Philosophy of Yoga
Philosophy of Yoga
Yoga is so many things. These days, all of a sudden it seems yoga is a popular mode for exercise, a hot trend of physical postures (often performed by glamorous celebrities) that promise to lead us to greater fitness and ravishing beauty. But be assured, however, that there is a lot more to yoga than some passing fad.
The History of Yoga
The roots of yoga can be traced back over 5,000 years. Early writings of yoga were transcribed on palm leaves, but due to their fragile nature, little evidence of the beginnings of yoga remain.
The beginnings of yoga were developed by the Indus-Sarasvati civilization in Northern India. Yoga was mentioned in the Vedas, one of the oldest sacred texts. Over the years, Vedic priests refined and documented their practices of yoga in texts such as the Bhagavad-Gita, but it wasn't until Patanjali's Yoga Sutras that yoga was systematically presented.
Centuries after Patanjali, various yoga masters created a system of practices to rejuvenate the body and prolong life. They rejected the older teachings of the Vedas and promoted the physical-spiritual connections. These beliefs and practices led to the creation of Hatha yoga.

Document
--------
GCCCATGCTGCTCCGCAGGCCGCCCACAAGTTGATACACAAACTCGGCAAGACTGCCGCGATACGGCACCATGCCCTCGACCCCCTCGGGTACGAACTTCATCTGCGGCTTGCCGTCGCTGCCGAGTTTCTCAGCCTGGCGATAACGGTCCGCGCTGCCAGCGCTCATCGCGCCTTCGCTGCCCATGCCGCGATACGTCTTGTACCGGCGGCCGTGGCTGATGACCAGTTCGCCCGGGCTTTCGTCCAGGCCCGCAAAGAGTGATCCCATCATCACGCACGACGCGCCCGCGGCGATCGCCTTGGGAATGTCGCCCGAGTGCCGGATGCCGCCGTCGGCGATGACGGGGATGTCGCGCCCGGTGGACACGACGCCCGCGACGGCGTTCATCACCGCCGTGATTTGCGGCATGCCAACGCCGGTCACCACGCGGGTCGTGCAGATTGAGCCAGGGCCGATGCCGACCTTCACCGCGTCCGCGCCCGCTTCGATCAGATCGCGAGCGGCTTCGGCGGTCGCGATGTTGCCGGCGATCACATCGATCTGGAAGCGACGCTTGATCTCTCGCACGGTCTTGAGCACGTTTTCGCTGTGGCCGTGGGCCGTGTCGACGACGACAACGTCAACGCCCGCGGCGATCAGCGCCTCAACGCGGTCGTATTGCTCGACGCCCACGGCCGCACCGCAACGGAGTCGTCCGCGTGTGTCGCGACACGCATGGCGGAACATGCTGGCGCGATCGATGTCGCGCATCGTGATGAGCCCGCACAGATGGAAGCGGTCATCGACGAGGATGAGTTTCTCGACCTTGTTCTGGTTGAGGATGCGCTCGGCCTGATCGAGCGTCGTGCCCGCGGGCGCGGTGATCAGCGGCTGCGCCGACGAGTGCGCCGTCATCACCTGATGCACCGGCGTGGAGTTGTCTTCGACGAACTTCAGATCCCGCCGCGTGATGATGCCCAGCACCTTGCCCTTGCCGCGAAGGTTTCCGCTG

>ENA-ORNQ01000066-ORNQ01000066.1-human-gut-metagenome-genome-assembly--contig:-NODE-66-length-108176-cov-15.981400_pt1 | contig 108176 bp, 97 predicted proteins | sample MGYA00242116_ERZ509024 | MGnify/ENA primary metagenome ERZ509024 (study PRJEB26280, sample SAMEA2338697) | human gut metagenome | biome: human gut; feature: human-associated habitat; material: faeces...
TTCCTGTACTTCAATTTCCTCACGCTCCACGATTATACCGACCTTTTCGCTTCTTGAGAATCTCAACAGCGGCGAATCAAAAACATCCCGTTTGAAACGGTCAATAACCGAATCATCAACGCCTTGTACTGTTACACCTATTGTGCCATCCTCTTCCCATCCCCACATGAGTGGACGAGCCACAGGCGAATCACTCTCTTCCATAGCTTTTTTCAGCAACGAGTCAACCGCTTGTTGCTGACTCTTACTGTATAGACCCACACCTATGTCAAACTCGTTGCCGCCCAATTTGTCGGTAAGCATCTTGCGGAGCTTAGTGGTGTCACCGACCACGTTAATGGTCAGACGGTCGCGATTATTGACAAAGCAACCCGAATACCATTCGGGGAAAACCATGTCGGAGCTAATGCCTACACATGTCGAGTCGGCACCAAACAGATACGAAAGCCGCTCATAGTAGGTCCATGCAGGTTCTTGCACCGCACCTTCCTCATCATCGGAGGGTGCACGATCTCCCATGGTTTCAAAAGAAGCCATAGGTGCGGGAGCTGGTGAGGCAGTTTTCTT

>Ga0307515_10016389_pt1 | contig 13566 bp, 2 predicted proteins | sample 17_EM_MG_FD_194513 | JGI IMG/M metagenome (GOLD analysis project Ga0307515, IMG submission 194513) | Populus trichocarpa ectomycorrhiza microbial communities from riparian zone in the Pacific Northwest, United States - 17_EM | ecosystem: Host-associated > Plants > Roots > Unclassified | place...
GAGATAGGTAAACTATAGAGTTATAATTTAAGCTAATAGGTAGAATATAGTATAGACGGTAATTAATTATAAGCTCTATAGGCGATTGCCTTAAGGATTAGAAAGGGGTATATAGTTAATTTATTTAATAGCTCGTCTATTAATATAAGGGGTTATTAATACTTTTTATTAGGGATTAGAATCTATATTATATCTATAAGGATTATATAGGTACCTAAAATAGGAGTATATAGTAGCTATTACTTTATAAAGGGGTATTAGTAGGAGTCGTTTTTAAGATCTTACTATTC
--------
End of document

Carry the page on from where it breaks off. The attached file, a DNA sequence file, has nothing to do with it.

In the late 1800s, yoga masters began traveling to the West, but it wasn't until 1947, when Indra Devi opened a yoga studio in Hollywood, that the teachings and philosophies of yoga finally began to gain popularity.
The Philosophy of Yoga
What exactly IS yoga? The answer isn't simple. Yoga is part metaphysics and part philosophy, with a strong physical base. Yoga is about seeking the universal truth through simple practices, body rituals and techniques that tie in to its fundamental theme of yoking (connecting) the body with the infinite spirit of the universe. Indeed, the word "yoga" itself comes from the Sanskrit "yuj," which means to yoke or to join.
According to BKS Iyengar, proponent of a popular yoga form that bears his name, yoga is "the method by which the restless mind is calmed and the energy directed into constructive channels." Indeed, the Indian sage Patanjali, who is revered as the Father of Yoga by all practitioners, defines purpose of the eight limbs of yoga as "yogas citta vritti nirodhah." This Sanskrit phrase translates as "Yoga begins when thinking stops."
The Eight Limbs of Yoga
- Yama: Self-control or restraint from violence, lying, excessiveness, stealing, and coveting
- Niyama: Stresses things one should do-purity, contentment, austerity, study of the sacred texts, living with awareness of the divine
- Asana: Physical exercises, postures
- Pranayama: Breathing exercises
- Pratyahara: Drawing inward
- Dharana: Concentration
- Dhyana: Meditation
- Samadhi: Realization